Five years on from Britain's shocking decision to quit the European Union, the wounds opened by Brexit have yet to heal, and analysts say its far-reaching changes are only just the beginning.
The coronavirus pandemic has masked the economic dislocation caused by the referendum verdict, which backed severing five decades of integration with the European mainland.
British trade with the EU collapsed at the start of the year, when Brexit's full effects came into force, but against a backdrop of much deeper damage wrought by COVID-19.
And the benefits promised by Prime Minister Boris Johnson for a newly invigorated "Global Britain" remain a work in progress, while the country's very cohesion is at risk from an emboldened nationalist movement in pro-EU Scotland.
Johnson was upbeat on the effects of Brexit in comments marking the anniversary of the June 23, 2016 referendum.
"Now as we recover from this pandemic, we will seize the true potential of our regained sovereignty to unite and level up our whole United Kingdom," the prime minister said.
"With control over our regulations and subsidies, and with freeports driving new investment, we will spur innovation, jobs and renewal across every part of our country," he added.
"This Government got Brexit done and we've already reclaimed our money, laws, borders and waters."
Johnson also hailed trade deals negotiated with the EU and 68 other countries as well as the start of negotiations to join the $9 trillion Pacific trade area.
In the area which recorded Britain's highest pro-Brexit vote – Boston, in eastern England – musician Stephen Clark, 60, was also optimistic about the future.
"I think that whatever happens, whether it's going to be good or it's bad, I think it's better to have our future in our own destiny," he said.
For most Britons, the fuller effects remain to be felt with coronavirus restrictions curbing travel to their favorite holiday destinations this summer.
For the first time in generations, Britons no longer have unrestricted entry to Europe.
In Britain, at least 5.3 million long-resident Europeans have applied for settlement status to ensure their pre-Brexit rights are preserved – well above the government's estimate of 3.4 million.
Any remaining Europeans have until June 30 to apply, raising the threat of new battles with Brussels if some slip through the net, after London was accused of harshly treating EU citizens trying to enter the country legitimately.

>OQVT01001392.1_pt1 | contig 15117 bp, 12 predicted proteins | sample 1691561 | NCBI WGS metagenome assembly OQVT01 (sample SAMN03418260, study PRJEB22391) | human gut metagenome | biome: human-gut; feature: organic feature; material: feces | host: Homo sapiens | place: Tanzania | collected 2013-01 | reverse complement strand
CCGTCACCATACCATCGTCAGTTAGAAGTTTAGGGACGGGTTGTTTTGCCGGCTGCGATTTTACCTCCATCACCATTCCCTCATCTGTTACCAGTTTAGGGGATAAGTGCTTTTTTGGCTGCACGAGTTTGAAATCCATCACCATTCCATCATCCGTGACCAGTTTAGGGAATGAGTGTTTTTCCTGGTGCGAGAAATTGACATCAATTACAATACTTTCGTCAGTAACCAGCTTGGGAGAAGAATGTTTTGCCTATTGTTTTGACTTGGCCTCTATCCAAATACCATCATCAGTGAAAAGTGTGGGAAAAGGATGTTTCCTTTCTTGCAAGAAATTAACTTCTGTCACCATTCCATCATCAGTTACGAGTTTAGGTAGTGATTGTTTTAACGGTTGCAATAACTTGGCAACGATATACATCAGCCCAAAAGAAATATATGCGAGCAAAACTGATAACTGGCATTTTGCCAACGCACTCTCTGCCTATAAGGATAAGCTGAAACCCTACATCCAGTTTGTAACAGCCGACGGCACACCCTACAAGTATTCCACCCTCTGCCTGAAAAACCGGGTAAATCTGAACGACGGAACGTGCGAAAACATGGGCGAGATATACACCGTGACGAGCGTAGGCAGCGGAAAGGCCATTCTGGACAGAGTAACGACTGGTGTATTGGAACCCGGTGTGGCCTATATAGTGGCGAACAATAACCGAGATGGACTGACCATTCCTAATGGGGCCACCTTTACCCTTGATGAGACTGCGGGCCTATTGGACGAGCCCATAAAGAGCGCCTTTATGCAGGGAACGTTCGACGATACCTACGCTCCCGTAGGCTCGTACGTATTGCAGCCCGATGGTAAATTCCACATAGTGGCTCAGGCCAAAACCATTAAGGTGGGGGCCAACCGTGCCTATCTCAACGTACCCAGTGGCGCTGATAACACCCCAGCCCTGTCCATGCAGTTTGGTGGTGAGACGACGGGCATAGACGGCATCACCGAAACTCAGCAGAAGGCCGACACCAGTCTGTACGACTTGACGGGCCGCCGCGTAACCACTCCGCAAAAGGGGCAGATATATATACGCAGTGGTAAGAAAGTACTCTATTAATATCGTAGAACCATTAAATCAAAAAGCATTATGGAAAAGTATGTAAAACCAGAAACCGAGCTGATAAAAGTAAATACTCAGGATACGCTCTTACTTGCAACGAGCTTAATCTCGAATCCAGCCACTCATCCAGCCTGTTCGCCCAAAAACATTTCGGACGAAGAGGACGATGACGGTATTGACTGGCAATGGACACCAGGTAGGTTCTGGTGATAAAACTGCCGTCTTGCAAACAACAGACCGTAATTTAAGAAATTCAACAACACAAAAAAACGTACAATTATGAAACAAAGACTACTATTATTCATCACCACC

The sheer numbers involved amount to a "massive" demographic change, said King's College London economics professor Jonathan Portes.
It "will have very long-running social, cultural, political consequences long, long after Brexit and free movement are over," he said.
Portes said Brexit would give Britain's economy a "slow puncture," with a "significant but not catastrophic, persistent drag on growth of a quarter-to-half percent a year for the foreseeable future."
Johnson has adopted an uncompromising stance toward the EU after Britain left the bloc's single market on Jan. 1, following years of post-referendum political paralysis and a repeatedly extended transition period.
Northern Ireland has borne the brunt of confrontation, where pro-U.K. unionists feel betrayed by the intricate compromises Brexit necessitated to preserve its fragile peace.
But Anand Menon, director of the think-tank U.K. in a Changing Europe, said frayed tempers on show between EU leaders and Johnson at the recent G-7 summit also made clear "just how many big global issues the UK and the EU are going to need to work together on."
Underlining the inescapable fact of geographical proximity, Britain and the EU will remain bound by a host of committees envisioned under their last-gasp Trade and Cooperation Agreement signed on Dec. 24.
They cover everything from financial services to trade in organic products and motor vehicles/parts, while Cambridge University law professor Catherine Barnard said EU-era laws "will affect our lives for decades and decades to come."
Johnson owes his position in power to Brexit, which put paid to his two predecessors, and is unabashed in wanting to escape the drudgery of committee negotiations to focus on the "sunlit meadows" he sees on the horizon for a post-EU Britain.
Politically, he has translated the cultural fissures revealed by the referendum campaign into an ongoing "war on woke" on behalf of supposedly marginalized working-class communities.
"Though it's happening on a wider terrain, that terrain is still being fought over," polling expert John Curtice said, noting how Brexit had fed directly into Johnson's "leveling up" agenda for forgotten parts of England.
In the final week of campaigning before the June 23, 2016 referendum, an average of polls gave a 52-48 edge to the "Remain" side.
The actual result was the exact opposite in favor of "Leave," prompting wild celebrations among Johnson and his supporters but tearful dismay for many Remainers, and consternation among Britain's allies in Europe and beyond.
Five years on, Curtice said, recent polling shows the Remain/Leave camps are split 50-50.
But Britain appears on balance resigned to its fate, with 46% wanting to rejoin the EU and 54% in favor of staying out.